A Toadflax Brocade (the third record for the island) was a nice highlight in the Obs garden moth-traps this morning; the rest of the immigrant tally there consisted of 84 Silver Y, 21 Rush Veneer, 10 Diamond-back Moth, 7 Dark Sword Grass and 3 Rusty-dot Pearl.

8th August

A glorious day but not too great on the bird front. The migrant list from the Bill area included a ringtail harrier that was seen too briefly/distantly to clinch, along with 25 Willow Warblers, 20 Wheatears, 5 Garden Warblers, 4 Sedge Warblers and singles of Grey Heron, Hobby, Whimbrel, Snipe and Spotted Flycatcher; elsewhere there were 4 Mediterranean Gulls, 2 Common Sandpipers, a Common Gull and a Yellow-legged Gull at Ferrybridge.

Immigrants in the Obs garden moth-traps this morning: 71 Silver Y, 28 Rush Veneer, 13 Dark Sword Grass, 6 Straw Dot, 3 Diamond-back Moth and singles of Pediasia contaminella, Evergestis extimalis and Convolvulus Hawk-moth.




  Melodious Warbler - Portland Bill, 7th August 2009 © Martin Cade

  7th August

The return of fair weather saw the arrival of the second Melodious Warbler of the autumn which was trapped and ringed at the Obs during the morning. Commoner migrants in the Bill area included 40 Willow Warblers, 15 Wheatears, 5 Sedge Warblers, 2 Pied Flycatchers, a Whimbrel and a Tree Pipit, along with a steady southbound passage of some hundreds of Swallows and smaller numbers of Sand Martins. Seawatching at the Bill produced little more than a lone Mediterranean Gull, a Kittiwake was in Portland Harbour and 2 Sanderling were the best of the waders at Ferrybridge.

Immigrants in the Obs garden moth-traps this morning: 97 Silver Y, 28 Rush Veneer, 25 Dark Sword Grass, 7 Straw Dot, 2 each of Diamond-back Moth and Rusty-dot Pearl and singles of Maiden's Blush and Bordered Straw.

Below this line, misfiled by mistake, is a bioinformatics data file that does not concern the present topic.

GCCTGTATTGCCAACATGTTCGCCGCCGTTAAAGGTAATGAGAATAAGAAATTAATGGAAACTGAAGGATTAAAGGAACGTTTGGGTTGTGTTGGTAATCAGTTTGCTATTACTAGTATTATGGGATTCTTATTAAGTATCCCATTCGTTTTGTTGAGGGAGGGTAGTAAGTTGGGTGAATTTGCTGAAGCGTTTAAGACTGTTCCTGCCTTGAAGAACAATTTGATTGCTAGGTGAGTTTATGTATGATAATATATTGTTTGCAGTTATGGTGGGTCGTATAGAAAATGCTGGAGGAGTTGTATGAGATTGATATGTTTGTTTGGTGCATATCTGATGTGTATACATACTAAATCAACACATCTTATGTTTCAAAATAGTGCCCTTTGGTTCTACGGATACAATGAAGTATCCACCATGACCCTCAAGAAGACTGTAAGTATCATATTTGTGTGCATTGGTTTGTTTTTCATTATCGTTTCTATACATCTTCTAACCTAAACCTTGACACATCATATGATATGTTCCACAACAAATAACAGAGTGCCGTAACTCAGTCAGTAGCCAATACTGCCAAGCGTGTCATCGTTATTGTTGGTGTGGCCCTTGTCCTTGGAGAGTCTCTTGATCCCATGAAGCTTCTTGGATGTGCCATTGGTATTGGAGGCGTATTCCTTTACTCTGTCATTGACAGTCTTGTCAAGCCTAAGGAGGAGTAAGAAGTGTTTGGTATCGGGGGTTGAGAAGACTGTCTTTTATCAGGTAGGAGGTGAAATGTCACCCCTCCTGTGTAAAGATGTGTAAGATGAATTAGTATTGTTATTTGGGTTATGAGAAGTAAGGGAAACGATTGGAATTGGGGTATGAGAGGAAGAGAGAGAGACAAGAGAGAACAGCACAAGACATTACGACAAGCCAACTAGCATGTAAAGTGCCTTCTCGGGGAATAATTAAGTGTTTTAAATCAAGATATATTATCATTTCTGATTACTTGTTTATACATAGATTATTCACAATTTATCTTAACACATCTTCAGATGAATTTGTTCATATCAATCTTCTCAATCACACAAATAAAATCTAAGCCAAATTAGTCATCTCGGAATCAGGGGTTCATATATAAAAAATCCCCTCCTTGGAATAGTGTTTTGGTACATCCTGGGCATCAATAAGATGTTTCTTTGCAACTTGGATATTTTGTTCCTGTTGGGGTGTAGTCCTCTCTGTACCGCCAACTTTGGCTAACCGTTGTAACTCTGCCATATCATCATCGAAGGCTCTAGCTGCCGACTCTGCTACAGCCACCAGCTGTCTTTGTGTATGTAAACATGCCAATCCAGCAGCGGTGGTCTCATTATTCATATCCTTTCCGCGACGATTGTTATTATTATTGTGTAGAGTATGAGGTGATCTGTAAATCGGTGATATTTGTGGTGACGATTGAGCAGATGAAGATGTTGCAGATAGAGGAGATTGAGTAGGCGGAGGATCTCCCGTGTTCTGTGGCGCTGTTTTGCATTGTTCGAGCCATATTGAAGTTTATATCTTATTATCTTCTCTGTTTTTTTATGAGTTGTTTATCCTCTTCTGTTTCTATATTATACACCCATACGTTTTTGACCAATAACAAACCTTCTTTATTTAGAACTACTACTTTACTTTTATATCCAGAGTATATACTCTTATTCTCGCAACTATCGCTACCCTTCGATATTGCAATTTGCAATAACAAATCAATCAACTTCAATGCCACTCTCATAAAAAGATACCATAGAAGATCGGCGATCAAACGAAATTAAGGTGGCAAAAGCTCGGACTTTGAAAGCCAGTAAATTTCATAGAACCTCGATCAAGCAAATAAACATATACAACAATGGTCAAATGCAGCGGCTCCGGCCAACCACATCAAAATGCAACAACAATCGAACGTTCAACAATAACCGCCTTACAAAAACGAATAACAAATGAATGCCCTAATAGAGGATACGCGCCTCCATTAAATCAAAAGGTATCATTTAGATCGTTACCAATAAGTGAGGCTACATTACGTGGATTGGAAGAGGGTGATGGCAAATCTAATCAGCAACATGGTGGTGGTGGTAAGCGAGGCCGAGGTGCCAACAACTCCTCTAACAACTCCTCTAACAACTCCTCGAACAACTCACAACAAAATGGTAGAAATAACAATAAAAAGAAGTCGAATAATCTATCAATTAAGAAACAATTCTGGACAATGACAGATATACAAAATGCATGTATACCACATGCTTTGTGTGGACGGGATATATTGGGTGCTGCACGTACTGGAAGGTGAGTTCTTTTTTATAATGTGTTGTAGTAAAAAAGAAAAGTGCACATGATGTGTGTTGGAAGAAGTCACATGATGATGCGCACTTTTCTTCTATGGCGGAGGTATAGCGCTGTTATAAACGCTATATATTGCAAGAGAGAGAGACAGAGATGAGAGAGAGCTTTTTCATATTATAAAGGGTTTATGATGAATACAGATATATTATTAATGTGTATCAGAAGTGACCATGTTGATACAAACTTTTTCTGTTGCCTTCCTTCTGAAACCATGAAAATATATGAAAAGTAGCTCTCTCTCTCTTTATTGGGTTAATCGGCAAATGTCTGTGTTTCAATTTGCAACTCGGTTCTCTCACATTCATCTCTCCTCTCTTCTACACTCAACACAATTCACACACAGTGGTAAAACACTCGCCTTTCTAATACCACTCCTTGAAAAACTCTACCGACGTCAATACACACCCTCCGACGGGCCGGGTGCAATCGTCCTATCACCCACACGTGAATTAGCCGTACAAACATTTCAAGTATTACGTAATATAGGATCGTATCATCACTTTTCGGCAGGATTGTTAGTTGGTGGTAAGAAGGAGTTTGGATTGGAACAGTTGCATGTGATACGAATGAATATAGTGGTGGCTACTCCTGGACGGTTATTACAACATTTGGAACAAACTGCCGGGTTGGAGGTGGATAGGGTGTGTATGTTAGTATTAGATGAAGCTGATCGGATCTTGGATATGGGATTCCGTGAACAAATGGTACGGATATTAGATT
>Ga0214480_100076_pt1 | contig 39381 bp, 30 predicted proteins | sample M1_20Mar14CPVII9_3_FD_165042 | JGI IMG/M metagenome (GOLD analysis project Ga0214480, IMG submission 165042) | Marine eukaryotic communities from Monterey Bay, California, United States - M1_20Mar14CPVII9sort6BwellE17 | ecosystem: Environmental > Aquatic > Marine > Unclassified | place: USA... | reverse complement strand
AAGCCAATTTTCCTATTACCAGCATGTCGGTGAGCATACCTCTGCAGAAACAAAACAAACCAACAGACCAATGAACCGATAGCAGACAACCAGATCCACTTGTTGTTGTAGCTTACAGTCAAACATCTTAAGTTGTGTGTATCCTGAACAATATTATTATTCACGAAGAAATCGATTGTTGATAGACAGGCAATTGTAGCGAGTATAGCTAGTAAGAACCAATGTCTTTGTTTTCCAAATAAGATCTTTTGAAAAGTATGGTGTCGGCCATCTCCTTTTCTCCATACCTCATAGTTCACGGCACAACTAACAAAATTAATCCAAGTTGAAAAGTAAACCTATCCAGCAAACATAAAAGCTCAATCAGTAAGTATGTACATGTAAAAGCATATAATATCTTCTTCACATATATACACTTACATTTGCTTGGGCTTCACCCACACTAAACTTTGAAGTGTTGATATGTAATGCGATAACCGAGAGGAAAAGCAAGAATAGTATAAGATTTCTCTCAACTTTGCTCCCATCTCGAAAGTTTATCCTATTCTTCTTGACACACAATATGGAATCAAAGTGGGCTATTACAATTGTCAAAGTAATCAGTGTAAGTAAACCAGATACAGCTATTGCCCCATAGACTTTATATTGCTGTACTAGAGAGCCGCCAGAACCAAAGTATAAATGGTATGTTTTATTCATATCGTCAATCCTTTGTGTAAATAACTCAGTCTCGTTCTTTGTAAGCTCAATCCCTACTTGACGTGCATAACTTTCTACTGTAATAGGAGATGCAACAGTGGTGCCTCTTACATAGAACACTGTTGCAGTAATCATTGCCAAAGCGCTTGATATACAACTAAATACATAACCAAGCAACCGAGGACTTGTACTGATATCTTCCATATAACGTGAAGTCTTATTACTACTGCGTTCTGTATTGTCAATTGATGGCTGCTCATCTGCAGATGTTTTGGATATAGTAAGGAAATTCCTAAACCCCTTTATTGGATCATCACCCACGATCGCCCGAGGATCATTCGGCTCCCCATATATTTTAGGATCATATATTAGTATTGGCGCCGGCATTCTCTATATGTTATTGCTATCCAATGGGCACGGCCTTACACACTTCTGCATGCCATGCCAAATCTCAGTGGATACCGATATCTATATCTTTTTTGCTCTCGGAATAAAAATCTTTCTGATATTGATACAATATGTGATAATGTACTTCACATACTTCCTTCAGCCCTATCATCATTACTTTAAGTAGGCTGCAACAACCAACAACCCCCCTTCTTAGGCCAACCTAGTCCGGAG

Miss Helen Brotherton CBE 1914-2009

We received the sad news today that Helen Brotherton passed away this morning. Helen was the owner of the Old Lower Lighthouse - the premises of Portland Bird Observatory - and served as Chairman of the trustees of PBO until shortly before her death. The doyen of Dorset wildlife conservation, she served terms as the Honorary Secretary of the Dorset Field Ornithology Group, as the Honorary Secretary, Chairman and President of the Dorset Naturalists Trust/Dorset Wildlife Trust and as a council member and Vice President of the Dorset Natural History and Archaeological Society, whilst at a national level she served terms as a council member of the National Trust, the RSNC and the RSPB; it was in recognition of her services to conservation that Helen was awarded a CBE in 1986. Without Helen's immense energy and unstinting generosity Portland Bird Observatory would not exist today and we will be forever indebted to her.